One of the most enjoyable aspects of my job is to see businesses, brands and organisations really benefiting from the training they get or the processes we put in place.
At Canary Dwarf, most of our training is one-to-one marketing with email, search engines and social media. We like to cultivate a relationship with our clients where they can grow and nurture new skills and practices.
Working face-to-face with clients means we discuss not only their individual products and services, but on a deeper level, their budget, return on investment and resources, areas you can’t venture into in a group setting.
We make our training personal to each client and financially effective.
The more one-to-one training we did, the more we realised that businesses often have similar needs, so we started creating group courses to deliver the same useful information to several customers at once.
How wrong we were.
No two customers are alike and quite honestly, the digital marketing industry is quite overrun enough with experts dishing out the same generic advice. “Build your list”, “talk to your customers”, “create good content”. Meh!
It just doesn’t work. Or rather doesn’t work effectively. The message sounds good, but what happens next? Did you build your list, talk to your customers or create good content?
A plumber and baker in the same class?
Putting a plumber and a baker in the same class, and expecting them to draw the same benefit from it is just insane. Even pooling together groups from the same industry doesn’t work because if they all left and did the same thing, they wouldn’t be any different from each other.
[tweet “‘A plumber and a baker in the same class, can’t expect to benefit equally from group training.'”]
Countless times, I’ve heard people say they enjoyed my class but equally I don’t see them setting the heather alight with innovative marketing, not in the same way I do with the one-to-ones.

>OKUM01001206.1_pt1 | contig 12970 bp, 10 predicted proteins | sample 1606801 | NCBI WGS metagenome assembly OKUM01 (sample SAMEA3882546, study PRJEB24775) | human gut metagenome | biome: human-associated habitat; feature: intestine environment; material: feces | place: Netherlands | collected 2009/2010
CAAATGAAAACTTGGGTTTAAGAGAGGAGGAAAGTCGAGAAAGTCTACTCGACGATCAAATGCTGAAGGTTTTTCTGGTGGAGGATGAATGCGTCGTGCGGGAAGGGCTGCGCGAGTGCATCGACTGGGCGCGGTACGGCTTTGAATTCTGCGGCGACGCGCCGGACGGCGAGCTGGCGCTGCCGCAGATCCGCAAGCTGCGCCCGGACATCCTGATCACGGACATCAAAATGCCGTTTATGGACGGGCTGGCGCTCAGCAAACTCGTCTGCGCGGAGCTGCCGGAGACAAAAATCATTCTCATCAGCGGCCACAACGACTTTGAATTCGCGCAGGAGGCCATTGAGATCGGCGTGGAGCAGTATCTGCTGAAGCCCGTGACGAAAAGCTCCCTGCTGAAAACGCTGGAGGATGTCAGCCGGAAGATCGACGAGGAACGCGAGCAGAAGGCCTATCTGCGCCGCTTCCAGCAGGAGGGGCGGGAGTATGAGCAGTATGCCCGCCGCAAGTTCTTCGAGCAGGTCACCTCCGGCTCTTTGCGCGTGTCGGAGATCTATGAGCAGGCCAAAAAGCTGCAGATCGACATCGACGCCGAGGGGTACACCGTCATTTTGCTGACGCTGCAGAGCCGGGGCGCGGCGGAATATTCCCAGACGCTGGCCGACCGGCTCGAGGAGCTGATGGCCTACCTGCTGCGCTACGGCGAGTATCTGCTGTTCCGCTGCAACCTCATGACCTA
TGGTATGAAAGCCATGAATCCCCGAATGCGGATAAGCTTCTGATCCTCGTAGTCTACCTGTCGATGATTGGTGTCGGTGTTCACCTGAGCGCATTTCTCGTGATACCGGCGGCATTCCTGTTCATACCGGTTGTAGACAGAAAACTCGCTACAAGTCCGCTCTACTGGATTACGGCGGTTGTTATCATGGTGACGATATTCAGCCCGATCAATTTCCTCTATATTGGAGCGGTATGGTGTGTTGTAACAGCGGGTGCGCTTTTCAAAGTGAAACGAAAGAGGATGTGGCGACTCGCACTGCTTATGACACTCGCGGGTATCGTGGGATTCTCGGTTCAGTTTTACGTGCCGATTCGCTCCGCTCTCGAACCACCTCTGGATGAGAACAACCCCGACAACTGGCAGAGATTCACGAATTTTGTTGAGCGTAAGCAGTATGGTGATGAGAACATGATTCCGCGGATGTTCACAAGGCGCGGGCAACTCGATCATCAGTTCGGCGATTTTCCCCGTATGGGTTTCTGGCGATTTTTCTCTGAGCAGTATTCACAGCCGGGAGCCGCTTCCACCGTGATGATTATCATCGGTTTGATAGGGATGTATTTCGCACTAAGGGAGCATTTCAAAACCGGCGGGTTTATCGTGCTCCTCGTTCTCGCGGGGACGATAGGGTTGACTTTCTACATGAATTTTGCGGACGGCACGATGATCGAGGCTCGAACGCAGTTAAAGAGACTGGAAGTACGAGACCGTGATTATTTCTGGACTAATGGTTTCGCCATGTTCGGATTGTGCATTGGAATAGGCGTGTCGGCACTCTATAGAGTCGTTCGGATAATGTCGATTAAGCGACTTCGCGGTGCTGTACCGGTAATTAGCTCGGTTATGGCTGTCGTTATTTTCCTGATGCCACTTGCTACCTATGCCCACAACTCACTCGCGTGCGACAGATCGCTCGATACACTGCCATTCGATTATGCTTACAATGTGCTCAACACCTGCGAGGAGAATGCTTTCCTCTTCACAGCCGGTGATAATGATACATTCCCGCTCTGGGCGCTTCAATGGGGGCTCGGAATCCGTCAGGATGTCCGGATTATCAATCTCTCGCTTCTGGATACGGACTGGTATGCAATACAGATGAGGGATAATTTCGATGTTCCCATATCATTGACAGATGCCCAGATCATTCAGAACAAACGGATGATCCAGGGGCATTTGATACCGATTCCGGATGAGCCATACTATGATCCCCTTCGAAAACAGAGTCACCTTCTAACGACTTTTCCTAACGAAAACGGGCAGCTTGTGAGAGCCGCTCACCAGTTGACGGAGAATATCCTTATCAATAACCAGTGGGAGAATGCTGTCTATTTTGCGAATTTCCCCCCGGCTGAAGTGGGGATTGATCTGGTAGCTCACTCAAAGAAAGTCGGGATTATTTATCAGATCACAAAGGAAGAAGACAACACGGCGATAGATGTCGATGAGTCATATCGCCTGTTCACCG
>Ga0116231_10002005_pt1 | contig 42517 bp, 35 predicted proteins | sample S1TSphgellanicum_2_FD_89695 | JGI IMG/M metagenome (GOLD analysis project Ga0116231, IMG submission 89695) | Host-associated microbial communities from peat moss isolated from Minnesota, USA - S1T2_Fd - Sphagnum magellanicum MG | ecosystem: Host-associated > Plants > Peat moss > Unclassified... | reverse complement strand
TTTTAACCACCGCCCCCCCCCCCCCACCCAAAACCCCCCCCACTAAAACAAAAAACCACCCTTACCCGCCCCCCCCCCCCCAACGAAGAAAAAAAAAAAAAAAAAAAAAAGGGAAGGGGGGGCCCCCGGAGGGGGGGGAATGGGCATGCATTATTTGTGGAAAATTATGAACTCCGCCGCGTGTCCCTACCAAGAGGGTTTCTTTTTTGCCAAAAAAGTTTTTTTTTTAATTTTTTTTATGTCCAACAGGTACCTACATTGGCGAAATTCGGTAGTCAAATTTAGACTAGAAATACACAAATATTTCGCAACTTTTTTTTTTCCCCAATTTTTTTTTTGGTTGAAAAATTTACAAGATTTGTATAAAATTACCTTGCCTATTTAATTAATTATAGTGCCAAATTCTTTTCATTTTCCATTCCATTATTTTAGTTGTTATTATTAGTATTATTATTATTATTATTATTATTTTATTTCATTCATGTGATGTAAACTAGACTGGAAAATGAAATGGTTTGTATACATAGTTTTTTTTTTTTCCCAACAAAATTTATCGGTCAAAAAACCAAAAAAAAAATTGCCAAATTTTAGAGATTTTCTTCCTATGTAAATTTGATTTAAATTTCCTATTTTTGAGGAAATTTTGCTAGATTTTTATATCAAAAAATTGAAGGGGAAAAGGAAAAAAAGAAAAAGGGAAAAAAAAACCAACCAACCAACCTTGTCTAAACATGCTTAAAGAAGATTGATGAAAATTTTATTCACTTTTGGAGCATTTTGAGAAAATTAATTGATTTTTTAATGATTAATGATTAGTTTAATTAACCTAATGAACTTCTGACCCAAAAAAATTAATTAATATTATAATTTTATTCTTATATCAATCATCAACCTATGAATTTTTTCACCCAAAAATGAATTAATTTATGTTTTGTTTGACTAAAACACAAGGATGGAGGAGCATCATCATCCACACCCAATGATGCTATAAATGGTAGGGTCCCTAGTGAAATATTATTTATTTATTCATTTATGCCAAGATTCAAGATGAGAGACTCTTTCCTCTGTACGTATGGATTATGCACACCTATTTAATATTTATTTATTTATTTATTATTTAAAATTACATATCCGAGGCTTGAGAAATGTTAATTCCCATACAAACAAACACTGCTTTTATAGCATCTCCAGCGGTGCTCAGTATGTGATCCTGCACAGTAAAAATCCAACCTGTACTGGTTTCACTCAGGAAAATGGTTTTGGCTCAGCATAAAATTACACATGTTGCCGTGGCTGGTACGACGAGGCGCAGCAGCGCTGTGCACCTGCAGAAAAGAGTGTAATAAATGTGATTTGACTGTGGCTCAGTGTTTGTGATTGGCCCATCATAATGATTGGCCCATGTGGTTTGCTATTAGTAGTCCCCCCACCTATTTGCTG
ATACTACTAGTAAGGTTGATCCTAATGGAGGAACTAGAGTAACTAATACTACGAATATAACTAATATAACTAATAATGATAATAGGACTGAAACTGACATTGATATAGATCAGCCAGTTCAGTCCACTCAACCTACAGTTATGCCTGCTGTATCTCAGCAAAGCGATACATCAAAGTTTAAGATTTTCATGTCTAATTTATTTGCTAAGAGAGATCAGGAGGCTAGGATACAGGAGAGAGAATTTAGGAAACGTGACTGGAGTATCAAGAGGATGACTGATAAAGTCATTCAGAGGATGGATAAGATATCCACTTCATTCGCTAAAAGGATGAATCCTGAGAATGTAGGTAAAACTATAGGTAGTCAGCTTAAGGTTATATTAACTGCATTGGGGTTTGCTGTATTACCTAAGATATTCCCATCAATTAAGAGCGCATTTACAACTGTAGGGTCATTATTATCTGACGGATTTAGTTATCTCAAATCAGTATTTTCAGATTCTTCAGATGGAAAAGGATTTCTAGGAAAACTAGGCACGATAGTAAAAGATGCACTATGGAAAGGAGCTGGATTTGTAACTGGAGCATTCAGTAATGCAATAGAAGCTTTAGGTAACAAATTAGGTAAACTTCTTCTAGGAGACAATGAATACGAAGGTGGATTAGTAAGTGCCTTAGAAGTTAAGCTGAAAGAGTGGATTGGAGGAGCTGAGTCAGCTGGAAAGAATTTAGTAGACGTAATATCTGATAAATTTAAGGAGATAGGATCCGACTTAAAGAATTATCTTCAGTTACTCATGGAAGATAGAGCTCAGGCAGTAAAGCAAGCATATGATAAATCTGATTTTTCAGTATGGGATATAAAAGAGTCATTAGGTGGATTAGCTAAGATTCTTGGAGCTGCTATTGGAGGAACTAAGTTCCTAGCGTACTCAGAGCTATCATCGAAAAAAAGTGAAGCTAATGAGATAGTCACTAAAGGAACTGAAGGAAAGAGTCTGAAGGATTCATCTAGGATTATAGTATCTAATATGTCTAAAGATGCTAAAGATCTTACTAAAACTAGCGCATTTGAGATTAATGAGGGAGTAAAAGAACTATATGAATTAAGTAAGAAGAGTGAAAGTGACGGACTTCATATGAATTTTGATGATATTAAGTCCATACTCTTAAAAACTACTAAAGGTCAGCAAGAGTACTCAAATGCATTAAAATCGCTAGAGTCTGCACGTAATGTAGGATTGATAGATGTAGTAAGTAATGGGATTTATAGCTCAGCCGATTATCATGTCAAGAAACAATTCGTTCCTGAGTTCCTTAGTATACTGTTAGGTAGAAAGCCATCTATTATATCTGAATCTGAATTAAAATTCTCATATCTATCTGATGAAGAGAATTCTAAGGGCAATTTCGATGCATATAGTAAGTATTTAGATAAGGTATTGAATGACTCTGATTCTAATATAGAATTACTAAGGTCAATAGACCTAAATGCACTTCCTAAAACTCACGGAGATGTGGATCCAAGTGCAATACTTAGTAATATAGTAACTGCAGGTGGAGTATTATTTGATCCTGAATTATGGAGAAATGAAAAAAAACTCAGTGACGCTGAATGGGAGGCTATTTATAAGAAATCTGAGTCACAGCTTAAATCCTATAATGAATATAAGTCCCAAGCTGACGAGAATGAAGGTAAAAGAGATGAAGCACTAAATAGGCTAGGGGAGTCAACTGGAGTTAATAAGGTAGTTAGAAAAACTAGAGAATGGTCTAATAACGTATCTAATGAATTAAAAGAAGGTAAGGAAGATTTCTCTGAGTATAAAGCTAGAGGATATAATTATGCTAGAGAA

And it’s not just me, I see normally sensible businesspeople fresh from seminars, launching themselves on Instagram, Snapchat or Google Plus without any real strategy.
Equally they’re hunting out tools like Hootsuite and Buffer because it allows them to send the same dull message to nine platforms in one go. But a month later, the post they published from the venue car park is as far as they got with their shiny new tools.
Of course, we could carry on pumping out the same stuff, but if I refer you back to my first paragraph, I get job satisfaction from seeing results. Your results!
The aim of any business, regardless of how they approach their digital marketing, is to be different. Digital marketing done en masse is taking away the individuality of businesses and shepherding them all down the same formulaic route which is making them all look the same.
Not so with one-to-ones. Face-to-face sessions not only provide an opportunity to talk about the specifics of an individual business, they also mean we can put stuff into action there and then, and so the customer starts to see the benefits straight away.
And because one-to-ones usually lead to clients coming back and relationships developing, then those benefits start to accumulate and link together.
So this is cultivation as opposed to farming. Instead of churning out low value repetitive, generic advice, we’ve decided to focus on high value, results-driven training and processes that actually benefits clients directly.
We like it that way, and we know you will too.